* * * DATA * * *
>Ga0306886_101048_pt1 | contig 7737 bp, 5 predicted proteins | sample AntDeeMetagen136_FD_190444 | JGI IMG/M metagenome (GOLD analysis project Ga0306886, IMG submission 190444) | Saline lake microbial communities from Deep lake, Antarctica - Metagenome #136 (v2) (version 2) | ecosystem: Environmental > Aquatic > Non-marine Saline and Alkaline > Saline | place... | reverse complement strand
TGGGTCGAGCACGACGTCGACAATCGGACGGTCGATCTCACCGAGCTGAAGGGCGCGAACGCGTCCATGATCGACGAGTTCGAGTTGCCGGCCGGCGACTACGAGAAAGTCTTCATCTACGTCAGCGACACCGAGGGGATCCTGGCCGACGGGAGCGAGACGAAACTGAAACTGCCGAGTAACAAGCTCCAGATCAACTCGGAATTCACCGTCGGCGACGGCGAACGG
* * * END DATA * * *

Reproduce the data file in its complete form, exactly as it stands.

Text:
>Ga0306886_101048_pt1 | contig 7737 bp, 5 predicted proteins | sample AntDeeMetagen136_FD_190444 | JGI IMG/M metagenome (GOLD analysis project Ga0306886, IMG submission 190444) | Saline lake microbial communities from Deep lake, Antarctica - Metagenome #136 (v2) (version 2) | ecosystem: Environmental > Aquatic > Non-marine Saline and Alkaline > Saline | place... | reverse complement strand
TGGGTCGAGCACGACGTCGACAATCGGACGGTCGATCTCACCGAGCTGAAGGGCGCGAACGCGTCCATGATCGACGAGTTCGAGTTGCCGGCCGGCGACTACGAGAAAGTCTTCATCTACGTCAGCGACACCGAGGGGATCCTGGCCGACGGGAGCGAGACGAAACTGAAACTGCCGAGTAACAAGCTCCAGATCAACTCGGAATTCACCGTCGGCGACGGCGAACGG